Women, Peace and Security’: Addressing accountability for wartime sexual violence

Sahla Aroussi

Research output: Contribution to journalArticlepeer-review

32 Citations (Scopus)


This article examines the issue of accountability for wartime sexual violence within the
UN agenda on women, peace and security. The study offers a unique contribution to the
growing body of literature on Resolution 1325 by reviewing how the issue of accountability
for sexual violence has been treated in peace agreements signed since its adoption
in October 2000. The author triangulates data collected from peace agreements
with interviews with elite peacemaking practitioners to establish that justice for
victims of sexual violence continues to be side-lined. The central argument of this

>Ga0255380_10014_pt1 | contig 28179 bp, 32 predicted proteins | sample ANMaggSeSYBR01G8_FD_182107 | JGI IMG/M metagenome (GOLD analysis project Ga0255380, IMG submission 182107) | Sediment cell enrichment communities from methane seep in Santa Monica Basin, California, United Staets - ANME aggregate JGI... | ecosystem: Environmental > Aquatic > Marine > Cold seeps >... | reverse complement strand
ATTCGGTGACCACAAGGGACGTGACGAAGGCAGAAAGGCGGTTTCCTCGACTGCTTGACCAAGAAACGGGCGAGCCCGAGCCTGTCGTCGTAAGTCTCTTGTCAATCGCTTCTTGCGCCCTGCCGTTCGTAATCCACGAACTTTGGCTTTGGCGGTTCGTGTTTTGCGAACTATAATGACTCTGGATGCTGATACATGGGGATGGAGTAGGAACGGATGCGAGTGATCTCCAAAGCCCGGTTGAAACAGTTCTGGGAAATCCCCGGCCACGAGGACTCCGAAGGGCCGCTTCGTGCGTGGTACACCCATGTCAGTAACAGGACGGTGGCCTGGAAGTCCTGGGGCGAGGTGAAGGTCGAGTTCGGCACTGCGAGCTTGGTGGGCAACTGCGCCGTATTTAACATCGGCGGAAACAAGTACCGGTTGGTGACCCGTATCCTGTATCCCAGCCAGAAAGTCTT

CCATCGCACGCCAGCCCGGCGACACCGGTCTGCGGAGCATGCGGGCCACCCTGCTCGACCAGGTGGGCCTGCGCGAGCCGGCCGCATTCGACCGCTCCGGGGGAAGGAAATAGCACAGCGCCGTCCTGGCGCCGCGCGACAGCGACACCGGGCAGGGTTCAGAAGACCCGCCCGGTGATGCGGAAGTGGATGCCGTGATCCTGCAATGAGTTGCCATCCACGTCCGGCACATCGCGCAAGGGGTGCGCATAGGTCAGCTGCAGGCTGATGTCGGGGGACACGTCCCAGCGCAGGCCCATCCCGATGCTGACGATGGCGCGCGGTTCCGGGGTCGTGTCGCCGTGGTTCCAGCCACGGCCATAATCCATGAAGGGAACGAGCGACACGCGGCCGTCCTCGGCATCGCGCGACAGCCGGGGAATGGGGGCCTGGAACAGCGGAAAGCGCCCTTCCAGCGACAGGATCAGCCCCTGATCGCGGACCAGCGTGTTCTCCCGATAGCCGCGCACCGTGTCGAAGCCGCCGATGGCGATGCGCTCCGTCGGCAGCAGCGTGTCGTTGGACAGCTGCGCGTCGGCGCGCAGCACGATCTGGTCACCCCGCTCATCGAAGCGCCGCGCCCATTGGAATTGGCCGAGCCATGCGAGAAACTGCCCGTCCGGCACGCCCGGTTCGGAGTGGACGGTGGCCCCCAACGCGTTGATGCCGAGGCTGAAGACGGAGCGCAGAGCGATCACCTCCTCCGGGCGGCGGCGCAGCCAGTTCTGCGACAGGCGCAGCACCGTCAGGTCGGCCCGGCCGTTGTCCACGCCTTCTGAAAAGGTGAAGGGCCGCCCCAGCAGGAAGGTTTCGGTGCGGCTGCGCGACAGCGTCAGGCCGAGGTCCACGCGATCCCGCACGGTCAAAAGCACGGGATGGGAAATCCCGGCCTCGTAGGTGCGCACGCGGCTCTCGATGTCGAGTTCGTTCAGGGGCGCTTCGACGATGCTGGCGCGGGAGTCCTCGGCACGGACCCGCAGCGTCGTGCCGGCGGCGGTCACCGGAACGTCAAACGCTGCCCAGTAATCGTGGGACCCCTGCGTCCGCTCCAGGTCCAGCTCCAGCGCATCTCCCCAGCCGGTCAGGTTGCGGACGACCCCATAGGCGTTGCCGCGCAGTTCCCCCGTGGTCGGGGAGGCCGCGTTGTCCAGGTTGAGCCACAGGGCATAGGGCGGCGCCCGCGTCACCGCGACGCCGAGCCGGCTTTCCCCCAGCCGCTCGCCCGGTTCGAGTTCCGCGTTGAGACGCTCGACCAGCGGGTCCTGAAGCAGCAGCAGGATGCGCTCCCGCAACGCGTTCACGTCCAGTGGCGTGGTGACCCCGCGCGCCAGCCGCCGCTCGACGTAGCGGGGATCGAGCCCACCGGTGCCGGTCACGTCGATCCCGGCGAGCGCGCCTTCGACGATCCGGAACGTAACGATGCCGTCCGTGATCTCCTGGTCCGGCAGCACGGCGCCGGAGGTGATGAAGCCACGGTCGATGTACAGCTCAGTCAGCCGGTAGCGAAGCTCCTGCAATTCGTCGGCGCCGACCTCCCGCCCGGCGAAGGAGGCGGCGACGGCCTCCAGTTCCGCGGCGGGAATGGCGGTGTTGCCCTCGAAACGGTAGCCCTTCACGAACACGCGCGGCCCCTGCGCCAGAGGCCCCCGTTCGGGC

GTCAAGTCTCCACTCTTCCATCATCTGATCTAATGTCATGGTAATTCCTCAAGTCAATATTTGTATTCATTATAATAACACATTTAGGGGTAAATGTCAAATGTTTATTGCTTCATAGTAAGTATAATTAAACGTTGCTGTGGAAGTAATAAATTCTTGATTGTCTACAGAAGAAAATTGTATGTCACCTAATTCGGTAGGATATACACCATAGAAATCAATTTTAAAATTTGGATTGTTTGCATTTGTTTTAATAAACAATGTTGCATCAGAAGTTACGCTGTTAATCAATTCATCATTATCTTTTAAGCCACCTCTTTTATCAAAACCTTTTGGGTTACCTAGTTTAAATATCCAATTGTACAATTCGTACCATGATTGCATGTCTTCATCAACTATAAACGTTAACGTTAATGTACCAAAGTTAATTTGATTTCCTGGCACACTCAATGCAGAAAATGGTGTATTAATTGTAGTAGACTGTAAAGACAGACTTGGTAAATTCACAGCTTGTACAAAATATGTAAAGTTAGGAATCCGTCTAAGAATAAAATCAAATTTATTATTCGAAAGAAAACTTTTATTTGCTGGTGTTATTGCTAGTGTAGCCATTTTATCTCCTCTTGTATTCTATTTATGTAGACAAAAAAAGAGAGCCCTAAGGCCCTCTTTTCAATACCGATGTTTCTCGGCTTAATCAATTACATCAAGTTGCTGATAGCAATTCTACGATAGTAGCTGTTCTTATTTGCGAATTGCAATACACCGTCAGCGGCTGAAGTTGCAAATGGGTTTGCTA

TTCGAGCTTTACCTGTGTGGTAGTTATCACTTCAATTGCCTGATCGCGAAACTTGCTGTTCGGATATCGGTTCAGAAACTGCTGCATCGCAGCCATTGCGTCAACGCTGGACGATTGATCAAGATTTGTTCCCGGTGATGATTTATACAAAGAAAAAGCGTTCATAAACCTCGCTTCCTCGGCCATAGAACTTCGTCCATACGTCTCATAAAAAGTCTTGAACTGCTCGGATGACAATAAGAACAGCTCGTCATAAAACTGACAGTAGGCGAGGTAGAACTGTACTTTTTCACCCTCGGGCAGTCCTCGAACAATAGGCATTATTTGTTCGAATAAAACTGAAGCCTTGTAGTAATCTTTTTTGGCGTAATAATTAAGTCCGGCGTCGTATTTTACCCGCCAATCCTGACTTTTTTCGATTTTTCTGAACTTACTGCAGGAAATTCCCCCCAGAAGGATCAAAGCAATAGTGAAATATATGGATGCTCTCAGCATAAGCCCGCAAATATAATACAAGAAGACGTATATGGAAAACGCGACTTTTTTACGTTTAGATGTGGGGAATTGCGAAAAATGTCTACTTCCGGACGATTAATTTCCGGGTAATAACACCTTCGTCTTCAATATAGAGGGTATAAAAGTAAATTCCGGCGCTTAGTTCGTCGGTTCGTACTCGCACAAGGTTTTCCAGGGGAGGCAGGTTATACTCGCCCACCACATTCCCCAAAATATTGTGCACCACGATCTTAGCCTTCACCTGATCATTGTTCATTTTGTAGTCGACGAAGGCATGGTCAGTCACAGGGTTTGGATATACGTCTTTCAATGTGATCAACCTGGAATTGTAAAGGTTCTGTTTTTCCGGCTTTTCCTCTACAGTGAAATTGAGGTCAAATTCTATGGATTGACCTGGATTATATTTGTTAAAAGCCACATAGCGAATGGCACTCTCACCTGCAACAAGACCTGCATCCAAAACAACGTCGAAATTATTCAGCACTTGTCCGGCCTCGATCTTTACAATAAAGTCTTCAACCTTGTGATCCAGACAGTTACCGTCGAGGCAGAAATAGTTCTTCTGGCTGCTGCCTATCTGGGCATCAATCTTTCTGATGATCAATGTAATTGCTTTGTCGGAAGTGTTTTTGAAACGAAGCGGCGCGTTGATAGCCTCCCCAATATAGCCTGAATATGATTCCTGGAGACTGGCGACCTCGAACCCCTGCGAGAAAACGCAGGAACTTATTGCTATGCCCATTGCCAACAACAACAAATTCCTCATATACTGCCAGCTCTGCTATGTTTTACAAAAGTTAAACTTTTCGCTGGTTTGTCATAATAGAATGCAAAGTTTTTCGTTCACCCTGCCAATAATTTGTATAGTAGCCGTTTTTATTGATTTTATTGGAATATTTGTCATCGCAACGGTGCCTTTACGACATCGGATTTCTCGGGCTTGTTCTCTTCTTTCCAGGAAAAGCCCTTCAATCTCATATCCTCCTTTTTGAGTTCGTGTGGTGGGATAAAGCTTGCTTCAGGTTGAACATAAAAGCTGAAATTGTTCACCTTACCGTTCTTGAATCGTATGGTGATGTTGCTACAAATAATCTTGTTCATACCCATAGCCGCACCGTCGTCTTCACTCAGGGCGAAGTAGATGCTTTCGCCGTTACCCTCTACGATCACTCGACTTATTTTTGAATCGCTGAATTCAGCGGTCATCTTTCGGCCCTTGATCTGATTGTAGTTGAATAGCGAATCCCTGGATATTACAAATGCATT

article is that the lack of attention to accountability for sexual violence is symptomatic
of larger problems within the UN agenda which is underpinned by a masculinized perception
of accountability limited to sanctions and punishment and a narrow focus on
sexual violence as a weapon of war. The author argues that unless a holistic approach
to justice and accountability and a broader concern with gender-based violence are
adopted, the UN’s aim of ending impunity for wartime sexual violence will remain
Original languageEnglish
Pages (from-to)576-593
Number of pages18
JournalInternational Feminist Journal of Politics
Issue number4
Publication statusPublished - 2011


  • UN Security Council Resolution 1325 and 1820
  • rape as a weapon of war
  • amnesty
  • peace agreements
  • justice and accoutability

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